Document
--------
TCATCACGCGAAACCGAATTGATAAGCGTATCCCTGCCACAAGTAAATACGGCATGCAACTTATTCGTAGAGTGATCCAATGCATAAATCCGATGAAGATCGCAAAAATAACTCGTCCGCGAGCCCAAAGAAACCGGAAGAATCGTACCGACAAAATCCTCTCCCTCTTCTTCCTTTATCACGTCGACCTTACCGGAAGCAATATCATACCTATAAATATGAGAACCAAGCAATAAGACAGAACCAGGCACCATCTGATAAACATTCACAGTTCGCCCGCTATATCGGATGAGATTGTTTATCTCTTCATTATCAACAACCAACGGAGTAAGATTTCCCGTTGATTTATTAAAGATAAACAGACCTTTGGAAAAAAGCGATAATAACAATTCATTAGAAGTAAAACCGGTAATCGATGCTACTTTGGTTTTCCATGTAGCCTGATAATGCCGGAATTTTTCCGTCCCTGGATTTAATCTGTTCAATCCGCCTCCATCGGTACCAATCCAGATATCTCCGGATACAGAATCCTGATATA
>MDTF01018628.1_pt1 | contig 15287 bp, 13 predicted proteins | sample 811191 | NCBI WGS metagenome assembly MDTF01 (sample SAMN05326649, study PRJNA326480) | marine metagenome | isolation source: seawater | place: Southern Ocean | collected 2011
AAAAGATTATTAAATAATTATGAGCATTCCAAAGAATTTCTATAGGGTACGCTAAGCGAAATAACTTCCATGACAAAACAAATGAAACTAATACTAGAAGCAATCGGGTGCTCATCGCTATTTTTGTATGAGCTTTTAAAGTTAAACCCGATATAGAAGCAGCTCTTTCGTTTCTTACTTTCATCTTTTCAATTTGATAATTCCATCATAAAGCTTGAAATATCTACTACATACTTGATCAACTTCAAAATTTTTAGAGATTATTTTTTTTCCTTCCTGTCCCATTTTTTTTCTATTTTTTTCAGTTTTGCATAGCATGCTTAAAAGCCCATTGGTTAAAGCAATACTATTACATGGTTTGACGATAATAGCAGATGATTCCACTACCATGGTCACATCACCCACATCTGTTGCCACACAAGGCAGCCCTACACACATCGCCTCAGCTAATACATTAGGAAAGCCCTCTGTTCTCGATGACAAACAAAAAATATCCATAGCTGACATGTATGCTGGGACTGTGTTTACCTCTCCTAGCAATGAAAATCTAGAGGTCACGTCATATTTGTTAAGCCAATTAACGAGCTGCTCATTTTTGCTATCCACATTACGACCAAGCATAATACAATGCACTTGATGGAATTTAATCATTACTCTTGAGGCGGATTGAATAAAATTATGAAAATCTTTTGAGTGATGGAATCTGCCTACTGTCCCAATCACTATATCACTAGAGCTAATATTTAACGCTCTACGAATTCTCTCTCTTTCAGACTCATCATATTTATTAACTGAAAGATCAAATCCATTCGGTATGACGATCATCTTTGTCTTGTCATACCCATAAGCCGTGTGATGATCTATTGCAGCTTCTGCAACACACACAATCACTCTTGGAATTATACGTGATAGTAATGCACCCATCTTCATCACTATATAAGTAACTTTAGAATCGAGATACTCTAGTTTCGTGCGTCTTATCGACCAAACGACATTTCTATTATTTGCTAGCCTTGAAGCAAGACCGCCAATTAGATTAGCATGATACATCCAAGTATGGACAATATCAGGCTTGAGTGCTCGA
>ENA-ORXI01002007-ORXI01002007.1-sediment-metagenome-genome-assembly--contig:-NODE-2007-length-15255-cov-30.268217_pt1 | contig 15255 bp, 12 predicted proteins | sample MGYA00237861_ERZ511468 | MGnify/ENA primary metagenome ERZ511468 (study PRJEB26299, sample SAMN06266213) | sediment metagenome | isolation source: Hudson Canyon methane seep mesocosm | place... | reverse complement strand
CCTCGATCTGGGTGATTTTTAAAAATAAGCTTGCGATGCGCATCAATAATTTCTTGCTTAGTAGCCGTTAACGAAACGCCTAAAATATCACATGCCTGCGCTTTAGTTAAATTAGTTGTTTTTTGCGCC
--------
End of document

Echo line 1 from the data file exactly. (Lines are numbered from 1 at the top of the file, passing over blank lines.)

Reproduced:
TCATCACGCGAAACCGAATTGATAAGCGTATCCCTGCCACAAGTAAATACGGCATGCAACTTATTCGTAGAGTGATCCAATGCATAAATCCGATGAAGATCGCAAAAATAACTCGTCCGCGAGCCCAAAGAAACCGGAAGAATCGTACCGACAAAATCCTCTCCCTCTTCTTCCTTTATCACGTCGACCTTACCGGAAGCAATATCATACCTATAAATATGAGAACCAAGCAATAAGACAGAACCAGGCACCATCTGATAAACATTCACAGTTCGCCCGCTATATCGGATGAGATTGTTTATCTCTTCATTATCAACAACCAACGGAGTAAGATTTCCCGTTGATTTATTAAAGATAAACAGACCTTTGGAAAAAAGCGATAATAACAATTCATTAGAAGTAAAACCGGTAATCGATGCTACTTTGGTTTTCCATGTAGCCTGATAATGCCGGAATTTTTCCGTCCCTGGATTTAATCTGTTCAATCCGCCTCCATCGGTACCAATCCAGATATCTCCGGATACAGAATCCTGATATA